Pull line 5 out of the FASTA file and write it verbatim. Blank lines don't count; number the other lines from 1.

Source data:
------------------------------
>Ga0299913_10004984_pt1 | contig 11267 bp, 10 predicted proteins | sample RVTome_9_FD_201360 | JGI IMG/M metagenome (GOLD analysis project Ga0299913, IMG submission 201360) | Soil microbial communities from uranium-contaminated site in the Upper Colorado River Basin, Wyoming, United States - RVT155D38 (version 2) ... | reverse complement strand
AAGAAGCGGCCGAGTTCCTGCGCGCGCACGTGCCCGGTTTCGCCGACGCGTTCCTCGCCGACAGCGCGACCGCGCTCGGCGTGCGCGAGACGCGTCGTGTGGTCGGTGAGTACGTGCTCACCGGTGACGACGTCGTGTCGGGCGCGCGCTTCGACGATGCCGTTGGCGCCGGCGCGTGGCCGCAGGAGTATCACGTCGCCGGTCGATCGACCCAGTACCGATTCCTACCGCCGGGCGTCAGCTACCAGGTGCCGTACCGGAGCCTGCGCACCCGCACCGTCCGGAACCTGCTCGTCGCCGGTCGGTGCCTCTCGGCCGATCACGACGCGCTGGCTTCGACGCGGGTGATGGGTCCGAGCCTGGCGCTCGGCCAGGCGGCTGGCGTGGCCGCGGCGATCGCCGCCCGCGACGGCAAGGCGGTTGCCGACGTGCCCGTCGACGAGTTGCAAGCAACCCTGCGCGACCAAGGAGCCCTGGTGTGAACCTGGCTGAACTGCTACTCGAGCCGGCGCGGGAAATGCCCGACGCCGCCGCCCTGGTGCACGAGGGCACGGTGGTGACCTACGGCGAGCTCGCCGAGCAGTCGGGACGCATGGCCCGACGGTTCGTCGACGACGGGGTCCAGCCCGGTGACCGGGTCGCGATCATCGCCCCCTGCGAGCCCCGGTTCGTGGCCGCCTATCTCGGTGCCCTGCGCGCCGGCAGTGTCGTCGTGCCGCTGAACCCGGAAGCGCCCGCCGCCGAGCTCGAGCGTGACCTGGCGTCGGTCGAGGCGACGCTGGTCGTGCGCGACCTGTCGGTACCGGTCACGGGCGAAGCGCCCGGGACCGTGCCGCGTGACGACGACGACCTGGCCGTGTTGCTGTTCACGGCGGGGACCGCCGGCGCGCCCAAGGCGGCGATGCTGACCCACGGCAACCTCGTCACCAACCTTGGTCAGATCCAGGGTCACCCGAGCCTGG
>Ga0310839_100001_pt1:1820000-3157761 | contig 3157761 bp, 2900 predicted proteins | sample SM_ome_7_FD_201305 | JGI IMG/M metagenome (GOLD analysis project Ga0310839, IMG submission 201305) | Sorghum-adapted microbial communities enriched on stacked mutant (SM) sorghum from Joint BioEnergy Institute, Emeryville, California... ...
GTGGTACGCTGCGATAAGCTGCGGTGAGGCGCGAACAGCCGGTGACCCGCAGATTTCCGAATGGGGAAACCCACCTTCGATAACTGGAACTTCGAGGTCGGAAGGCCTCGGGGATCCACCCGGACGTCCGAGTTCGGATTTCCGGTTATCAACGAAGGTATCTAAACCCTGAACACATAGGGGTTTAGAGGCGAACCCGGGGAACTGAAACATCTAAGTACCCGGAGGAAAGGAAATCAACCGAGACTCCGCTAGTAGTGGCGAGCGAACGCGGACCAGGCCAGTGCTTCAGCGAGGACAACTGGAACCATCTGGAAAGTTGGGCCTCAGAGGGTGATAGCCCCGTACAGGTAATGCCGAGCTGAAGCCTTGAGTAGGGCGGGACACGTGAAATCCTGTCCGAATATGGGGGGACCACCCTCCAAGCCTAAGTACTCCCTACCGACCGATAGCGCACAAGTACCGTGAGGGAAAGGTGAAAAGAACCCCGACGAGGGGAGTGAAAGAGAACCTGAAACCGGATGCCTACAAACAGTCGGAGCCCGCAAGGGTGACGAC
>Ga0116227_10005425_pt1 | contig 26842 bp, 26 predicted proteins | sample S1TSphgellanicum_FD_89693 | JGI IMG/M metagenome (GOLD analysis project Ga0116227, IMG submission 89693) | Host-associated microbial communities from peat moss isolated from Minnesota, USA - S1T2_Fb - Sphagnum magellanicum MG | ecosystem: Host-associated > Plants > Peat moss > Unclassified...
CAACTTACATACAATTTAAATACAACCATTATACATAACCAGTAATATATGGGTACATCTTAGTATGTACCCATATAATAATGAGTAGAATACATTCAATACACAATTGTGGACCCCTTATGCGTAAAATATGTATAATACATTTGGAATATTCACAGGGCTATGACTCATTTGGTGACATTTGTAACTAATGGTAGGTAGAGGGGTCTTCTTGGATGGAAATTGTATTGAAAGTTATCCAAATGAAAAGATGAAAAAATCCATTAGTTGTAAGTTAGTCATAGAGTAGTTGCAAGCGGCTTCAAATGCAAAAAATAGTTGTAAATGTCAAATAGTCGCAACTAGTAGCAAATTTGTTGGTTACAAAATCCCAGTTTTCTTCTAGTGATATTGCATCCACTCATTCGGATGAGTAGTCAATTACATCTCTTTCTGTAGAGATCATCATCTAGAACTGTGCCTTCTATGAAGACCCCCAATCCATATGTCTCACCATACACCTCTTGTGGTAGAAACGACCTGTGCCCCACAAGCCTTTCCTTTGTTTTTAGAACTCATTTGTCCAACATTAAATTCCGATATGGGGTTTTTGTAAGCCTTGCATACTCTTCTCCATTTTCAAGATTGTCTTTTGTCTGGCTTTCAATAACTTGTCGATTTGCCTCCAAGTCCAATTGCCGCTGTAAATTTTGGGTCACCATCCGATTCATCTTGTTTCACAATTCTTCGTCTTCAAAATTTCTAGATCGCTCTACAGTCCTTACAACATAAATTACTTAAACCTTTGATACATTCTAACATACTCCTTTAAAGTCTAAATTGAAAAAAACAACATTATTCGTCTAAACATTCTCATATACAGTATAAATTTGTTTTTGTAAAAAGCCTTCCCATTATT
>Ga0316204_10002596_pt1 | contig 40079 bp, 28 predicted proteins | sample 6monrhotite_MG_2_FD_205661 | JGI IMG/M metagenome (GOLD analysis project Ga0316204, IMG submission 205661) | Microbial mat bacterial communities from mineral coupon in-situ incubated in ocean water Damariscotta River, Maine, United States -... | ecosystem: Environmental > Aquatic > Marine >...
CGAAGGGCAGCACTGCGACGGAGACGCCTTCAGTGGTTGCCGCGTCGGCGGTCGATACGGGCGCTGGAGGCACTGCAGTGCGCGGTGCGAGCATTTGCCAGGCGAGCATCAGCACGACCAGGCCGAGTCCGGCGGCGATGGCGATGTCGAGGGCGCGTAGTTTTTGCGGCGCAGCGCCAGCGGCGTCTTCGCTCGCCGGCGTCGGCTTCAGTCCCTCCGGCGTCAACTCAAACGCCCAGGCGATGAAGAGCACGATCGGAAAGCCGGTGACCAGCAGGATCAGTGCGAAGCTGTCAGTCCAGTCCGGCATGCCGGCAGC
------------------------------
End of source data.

>Ga0116227_10005425_pt1 | contig 26842 bp, 26 predicted proteins | sample S1TSphgellanicum_FD_89693 | JGI IMG/M metagenome (GOLD analysis project Ga0116227, IMG submission 89693) | Host-associated microbial communities from peat moss isolated from Minnesota, USA - S1T2_Fb - Sphagnum magellanicum MG | ecosystem: Host-associated > Plants > Peat moss > Unclassified...